Ryan Vogelsong enters this afternoon’s start against the Cardinals with a 9-9 record, a 4.05 ERA (91 ERA+), 96 strikeouts, 53 walks, and 16 homers given up in 120 innings. Those innings have come spread across 20 starts and eight relief appearances. His FIP, if you’re into that kind of thing, is 4.65. Those aren’t numbers that will win anybody a Cy Young Award but, make no mistake, Vogelsong has been a life saver for the Giants this season.
Coming into today, Vogelsong ranks third on the pitching staff in innings pitched, behind Madison Bumgarner and Chris Heston. That right there tells you all you need to know about how thoroughly savaged the Giants’ rotation has been by injuries. Four…count ’em, four… of the team’s five members of the projected Opening Day rotation have spent significant time on the disabled list this year. Matt Cain, Tim Lincecum, and Tim Hudson are still on there (though Hudson and Lincecum may be magically healed by expansion to 40-man rosters next week), and Jake Peavy missed most of the first half. For many teams with an eye toward contending, that kind of thing would spell disaster.
Enter Vogey. Vogey isn’t a star. He does nothing pretty. His stuff is underwhelming and some nights it looks like he gets outs on sheer willpower and scowling. He has been perfectly league-averagish in his starts this season, maybe a tad below. He’s had (somewhat inexplicable) control problems and he’s given up too many home runs. Again, not an All-Star.
What he has been is healthy and reliable, and you can’t say that for except Bumgarner. That’s a big deal, as his ability to ably fill in a rotation spot has meant its one less hole the Giants have to scramble to fill (as they did in acquiring Mike Leake) amid all the things that have gone wrong with the pitching staff.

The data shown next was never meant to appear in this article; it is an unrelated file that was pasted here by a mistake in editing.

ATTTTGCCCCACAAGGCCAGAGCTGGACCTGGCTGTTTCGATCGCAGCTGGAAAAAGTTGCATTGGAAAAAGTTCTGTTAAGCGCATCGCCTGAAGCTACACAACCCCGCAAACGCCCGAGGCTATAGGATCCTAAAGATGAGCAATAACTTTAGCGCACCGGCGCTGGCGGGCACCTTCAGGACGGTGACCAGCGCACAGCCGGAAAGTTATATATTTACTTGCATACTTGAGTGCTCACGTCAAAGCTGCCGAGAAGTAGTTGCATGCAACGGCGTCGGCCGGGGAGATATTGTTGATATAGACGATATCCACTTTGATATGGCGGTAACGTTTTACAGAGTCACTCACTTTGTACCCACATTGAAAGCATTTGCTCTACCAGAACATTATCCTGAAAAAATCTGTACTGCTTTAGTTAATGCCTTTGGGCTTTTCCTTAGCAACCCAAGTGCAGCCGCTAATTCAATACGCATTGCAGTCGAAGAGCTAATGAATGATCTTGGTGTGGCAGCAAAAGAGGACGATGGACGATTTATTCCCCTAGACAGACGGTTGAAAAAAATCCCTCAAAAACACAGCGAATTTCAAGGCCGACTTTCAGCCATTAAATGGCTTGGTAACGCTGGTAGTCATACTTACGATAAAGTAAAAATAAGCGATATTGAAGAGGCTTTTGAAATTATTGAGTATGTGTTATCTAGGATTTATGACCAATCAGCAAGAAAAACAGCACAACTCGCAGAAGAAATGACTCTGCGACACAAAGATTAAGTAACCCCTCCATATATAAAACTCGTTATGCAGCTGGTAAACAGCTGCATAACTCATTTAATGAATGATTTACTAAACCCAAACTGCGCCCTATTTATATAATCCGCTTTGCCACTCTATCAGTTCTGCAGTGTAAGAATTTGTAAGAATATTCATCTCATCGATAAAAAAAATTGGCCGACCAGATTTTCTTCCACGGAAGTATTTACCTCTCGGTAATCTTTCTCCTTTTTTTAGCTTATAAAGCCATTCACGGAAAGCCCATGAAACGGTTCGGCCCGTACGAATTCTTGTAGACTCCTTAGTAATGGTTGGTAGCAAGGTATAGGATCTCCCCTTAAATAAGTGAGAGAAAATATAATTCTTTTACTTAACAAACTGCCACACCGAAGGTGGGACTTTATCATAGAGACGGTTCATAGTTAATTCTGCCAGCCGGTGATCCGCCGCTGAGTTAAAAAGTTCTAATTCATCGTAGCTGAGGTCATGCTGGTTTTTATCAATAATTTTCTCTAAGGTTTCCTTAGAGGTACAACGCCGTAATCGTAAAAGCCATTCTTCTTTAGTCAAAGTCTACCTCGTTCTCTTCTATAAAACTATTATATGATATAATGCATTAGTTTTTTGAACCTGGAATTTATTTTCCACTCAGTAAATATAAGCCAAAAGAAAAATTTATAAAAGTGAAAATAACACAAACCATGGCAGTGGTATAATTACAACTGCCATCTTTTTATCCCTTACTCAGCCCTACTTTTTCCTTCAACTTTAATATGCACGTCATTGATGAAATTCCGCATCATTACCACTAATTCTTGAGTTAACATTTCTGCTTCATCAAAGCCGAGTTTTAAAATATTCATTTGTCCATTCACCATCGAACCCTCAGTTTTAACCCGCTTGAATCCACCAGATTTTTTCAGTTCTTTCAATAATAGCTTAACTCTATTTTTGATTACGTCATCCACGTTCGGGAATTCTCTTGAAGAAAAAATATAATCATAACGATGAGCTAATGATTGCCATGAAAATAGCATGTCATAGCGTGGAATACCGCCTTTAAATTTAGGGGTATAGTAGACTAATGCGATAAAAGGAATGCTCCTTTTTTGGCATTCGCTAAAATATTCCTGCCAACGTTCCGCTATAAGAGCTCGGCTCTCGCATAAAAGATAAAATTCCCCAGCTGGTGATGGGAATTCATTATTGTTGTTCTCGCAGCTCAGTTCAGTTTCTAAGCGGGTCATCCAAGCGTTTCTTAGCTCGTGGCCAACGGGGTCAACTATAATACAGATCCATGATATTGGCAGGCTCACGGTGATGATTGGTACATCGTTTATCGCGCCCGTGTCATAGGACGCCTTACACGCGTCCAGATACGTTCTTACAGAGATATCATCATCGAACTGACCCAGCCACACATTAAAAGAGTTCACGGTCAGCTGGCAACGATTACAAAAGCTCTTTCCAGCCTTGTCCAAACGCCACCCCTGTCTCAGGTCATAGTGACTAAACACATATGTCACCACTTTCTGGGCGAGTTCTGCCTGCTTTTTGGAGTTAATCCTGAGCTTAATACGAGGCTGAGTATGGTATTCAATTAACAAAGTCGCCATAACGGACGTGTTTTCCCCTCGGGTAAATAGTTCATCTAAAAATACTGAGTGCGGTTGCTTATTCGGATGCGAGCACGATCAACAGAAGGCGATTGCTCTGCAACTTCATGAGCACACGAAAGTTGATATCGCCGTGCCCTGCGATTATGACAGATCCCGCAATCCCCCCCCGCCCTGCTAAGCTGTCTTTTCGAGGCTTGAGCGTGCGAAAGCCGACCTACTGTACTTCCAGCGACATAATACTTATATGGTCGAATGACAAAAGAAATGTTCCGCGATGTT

Of course, Vogelsong was purely an afterthought going into this season. He was almost a Houston Astro before those talks fell apart for reasons that still aren’t totally clear. Whether out of loyalty or familiarity or whathaveyou, Vogelsong re-signed with the Giants.
It wasn’t immediately clear what his role would be, and some fans grumbled that it was simply a good will gesture on the Giants’ part. The five-man rotation was set in stone and the team already had themselves a Yusmeiro Petit for long relief/spot start work. He seemed slated exclusively for garbage innings, and was basically signed as insurance in case injuries hit.
Well, the injuries hit. And hit. Immediately. Even when Vogelsong was passed over for a rotation spot for Chris Heston when Cain got hurt in spring, Vogelsong got the starting nod when Peavy got hurt and hasn’t given the job back. Once the starting pitching became decimated it was all too clear what Vogelsong’s value was to this team. As a stop gap option to weather the injury storm, he’s played his part to perfection.
Again, he hasn’t been great, but he’s taken his turn every five days and he’s been league average, and that don’t grow on trees, folks. For example, just look at what the Dodgers are dealing with behind Clayton Kershaw and Zack Greinke. It’s Brett Anderson, who is solid, and then a bunch of not too much. I’d have to imagine they’d kill for a league average in-house option right about now. Consider also any playoff team now and what would happen to them if four of their top five starters had missed more than a month to injury.* The standings would probably look quite a bit different. That the Giants are ten games over .500 despite all this once again demonstrates how much of a savior Vogelsong has been to the team.
(*Consider, too, that Vogelsong is better than any starting pitcher the Phillies are currently trotting out not named Aaron Nola)
Vogelsong will go out on the mound today against the Cardinals and it’s probably not going to be pretty. He’ll probably walk some guys, throw a lot of pitches, and grit himself in and out of trouble. In the end, though, he’ll probably go six effective innings and be good enough for the team’s powerful offense to do what it does and get the team a win. That’s what he’s been doing all season and that’s a major reason why the Giants are still sniffing October in spite of it all. I feel that he doesn’t get recognized enough for this fact.